Sunday, January 27, 2013

Being Internly: Predicting the Future

Yes, it's a little known fact that when you are looking for a job in publishing, clairvoyance is a necessary job skill. I admit to being a little taken aback when my boss told me that it's not so much what's selling now, but what will sell two years from now that's important. Why two years? Because that's when the open slots are in the publishing world. The catalogs for this year are already printed, books have already been scheduled. Pubs are businesses. They try to space out what they are banking on as their 'big titles' so that the releases correspond with their financial quarters. Also, certain books do better at certain times of the years. A glossy coffee table book is going to do better being released in October so it gains a little momentum before the holiday season when shoppers are looking for these types of books. A light, frothy, fiction title gets released in May/June for Mother's Day and primarily so it'll be in position for the 'beach read' displays. Somebody somewhere has the title list for the next five sales Barnes and Noble will be holding.

So what does this mean for the aspiring author? If you're going to write to the trend, do so at the beginning of it. Look at the 50 shades phenomenon. D/S bondage erotica wasn't exactly mainstream. Publishers didn't have anything comparable to market so they could ride the wave. So they snapped up self-pubs and reissued anything similar, like Sylvia Day's older titles. Day's Bared to You, by the way, was originally a self-pub. You can get the story of its journey to traditional publishing straight from the source via a Dear Author podcast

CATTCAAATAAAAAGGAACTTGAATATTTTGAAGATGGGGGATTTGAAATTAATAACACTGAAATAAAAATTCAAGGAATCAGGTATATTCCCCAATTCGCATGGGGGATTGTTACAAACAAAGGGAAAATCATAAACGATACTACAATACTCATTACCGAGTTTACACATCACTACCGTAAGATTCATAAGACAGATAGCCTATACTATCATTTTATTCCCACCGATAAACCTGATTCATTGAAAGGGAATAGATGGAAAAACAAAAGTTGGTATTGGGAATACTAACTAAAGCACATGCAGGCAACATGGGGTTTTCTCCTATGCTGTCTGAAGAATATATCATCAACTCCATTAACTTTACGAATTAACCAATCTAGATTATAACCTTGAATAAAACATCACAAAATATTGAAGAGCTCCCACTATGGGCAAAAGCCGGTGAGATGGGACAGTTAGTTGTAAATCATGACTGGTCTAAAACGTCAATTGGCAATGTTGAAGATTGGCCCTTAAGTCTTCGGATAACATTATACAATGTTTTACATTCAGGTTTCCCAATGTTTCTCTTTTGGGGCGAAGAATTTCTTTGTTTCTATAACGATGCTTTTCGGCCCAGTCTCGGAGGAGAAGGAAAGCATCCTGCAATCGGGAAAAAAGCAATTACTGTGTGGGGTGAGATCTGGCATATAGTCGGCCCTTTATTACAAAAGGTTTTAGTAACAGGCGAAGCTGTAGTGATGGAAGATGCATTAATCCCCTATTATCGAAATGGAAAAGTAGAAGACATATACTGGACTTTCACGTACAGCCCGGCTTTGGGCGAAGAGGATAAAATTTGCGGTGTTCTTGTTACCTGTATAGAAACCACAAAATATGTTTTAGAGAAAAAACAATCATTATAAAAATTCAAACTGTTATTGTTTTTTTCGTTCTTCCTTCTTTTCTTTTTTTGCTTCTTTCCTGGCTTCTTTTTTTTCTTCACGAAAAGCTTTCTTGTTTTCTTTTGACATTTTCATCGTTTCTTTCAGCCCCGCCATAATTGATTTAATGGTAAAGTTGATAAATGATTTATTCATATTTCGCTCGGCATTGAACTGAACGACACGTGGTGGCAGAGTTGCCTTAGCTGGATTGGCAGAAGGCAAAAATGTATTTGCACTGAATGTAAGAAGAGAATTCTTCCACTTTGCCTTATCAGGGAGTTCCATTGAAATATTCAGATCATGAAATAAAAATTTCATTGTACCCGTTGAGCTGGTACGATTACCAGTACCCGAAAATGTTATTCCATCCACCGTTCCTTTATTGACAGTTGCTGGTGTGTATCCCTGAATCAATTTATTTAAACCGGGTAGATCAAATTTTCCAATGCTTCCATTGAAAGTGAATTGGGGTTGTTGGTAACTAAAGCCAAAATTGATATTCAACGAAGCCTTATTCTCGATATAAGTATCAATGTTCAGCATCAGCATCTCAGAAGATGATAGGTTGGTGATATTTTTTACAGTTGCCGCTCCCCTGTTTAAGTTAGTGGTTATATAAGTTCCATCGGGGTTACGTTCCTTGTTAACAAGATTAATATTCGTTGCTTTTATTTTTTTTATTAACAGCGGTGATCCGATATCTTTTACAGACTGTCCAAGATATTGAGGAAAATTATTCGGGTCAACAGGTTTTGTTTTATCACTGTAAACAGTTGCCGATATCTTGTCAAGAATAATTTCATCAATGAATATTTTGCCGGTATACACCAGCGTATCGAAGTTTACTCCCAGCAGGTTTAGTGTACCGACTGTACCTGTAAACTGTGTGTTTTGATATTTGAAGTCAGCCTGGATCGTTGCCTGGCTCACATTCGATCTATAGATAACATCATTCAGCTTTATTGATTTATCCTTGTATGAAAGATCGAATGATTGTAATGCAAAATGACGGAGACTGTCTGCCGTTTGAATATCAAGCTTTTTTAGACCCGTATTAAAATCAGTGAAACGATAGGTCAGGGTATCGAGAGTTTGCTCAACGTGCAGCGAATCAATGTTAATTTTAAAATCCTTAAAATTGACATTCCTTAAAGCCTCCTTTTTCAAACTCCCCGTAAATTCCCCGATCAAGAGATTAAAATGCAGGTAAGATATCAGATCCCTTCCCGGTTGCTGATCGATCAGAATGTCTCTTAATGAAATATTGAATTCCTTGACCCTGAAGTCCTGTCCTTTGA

If the wave has hit, however, you're going to have a much harder time selling. For example, when The Hunger Games came out in 2008, it launched the YA dystopian trend. Readers were looking for something to tide them over in between books and publishers wanted to meet that need. Two years later, books in this subgenre began to roll-out: Matched by Allie Condie in 2010, Divergent by Veronica Roth in 2011, Delirium by Lauren Oliver in 2011, Enclave by Ann Aguirre in 2011, The Darkest Minds by Alexandra Bracken in 2012, Under the Never Sky by Veronica Rossi in 2012. Yes, dystopians existed before the odds were in our favor (The Giver by Lois Lowry in 1993, Uglies by Scott Westerfeld in 2005), but Katniss was the match that lit the flame. It's now 2013. Editors and agents have been flooded with dystopian YAs for FIVE YEARS. Your manuscript has to be pretty damn spectacular to stand out in the slush pile, let alone to get an editor to gamble the readers won't be burnt out on dystopians in 2015. 

How do you predict the future? Personally speaking, I look for the match. If I can pinpoint what might spark a new trend, I can get ahead of it. I check out the TV pilots for the next year's season, glance at upcoming movies, and I read the trades for what's being published next year, Publisher's Weekly in particular. I'm active on social media, I talk to young adult librarians, and I look for things that I, as a consumer, might enjoy. 

I've long been an advocate for more fairy-tale based books due to Once Upon a Time and Grimm. My boss has been actively searching for high fantasy and the fact that we have three Hobbit movies rolling out make this a safe choice. I think outer space/science-fiction might make a bit of a bounce-back and personally speaking, I'd love to see a YA where the future doesn't suck, like a futuristic contemporary. 

But if you have a fantastic manuscript, one that makes your critique partners cry or sigh or gives them nightmares, it doesn't matter what genre your book is in. A wonderful book will always sell eventually.  Who knows?  Your book could be the next match. 

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